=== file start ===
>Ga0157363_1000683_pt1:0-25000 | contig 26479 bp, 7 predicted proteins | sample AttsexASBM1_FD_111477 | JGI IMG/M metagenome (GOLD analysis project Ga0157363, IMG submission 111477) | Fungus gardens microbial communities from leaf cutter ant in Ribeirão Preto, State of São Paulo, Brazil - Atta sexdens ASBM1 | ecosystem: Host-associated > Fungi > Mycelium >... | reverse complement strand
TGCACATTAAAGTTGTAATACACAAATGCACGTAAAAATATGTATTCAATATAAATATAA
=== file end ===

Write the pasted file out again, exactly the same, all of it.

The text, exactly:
>Ga0157363_1000683_pt1:0-25000 | contig 26479 bp, 7 predicted proteins | sample AttsexASBM1_FD_111477 | JGI IMG/M metagenome (GOLD analysis project Ga0157363, IMG submission 111477) | Fungus gardens microbial communities from leaf cutter ant in Ribeirão Preto, State of São Paulo, Brazil - Atta sexdens ASBM1 | ecosystem: Host-associated > Fungi > Mycelium >... | reverse complement strand
TGCACATTAAAGTTGTAATACACAAATGCACGTAAAAATATGTATTCAATATAAATATAA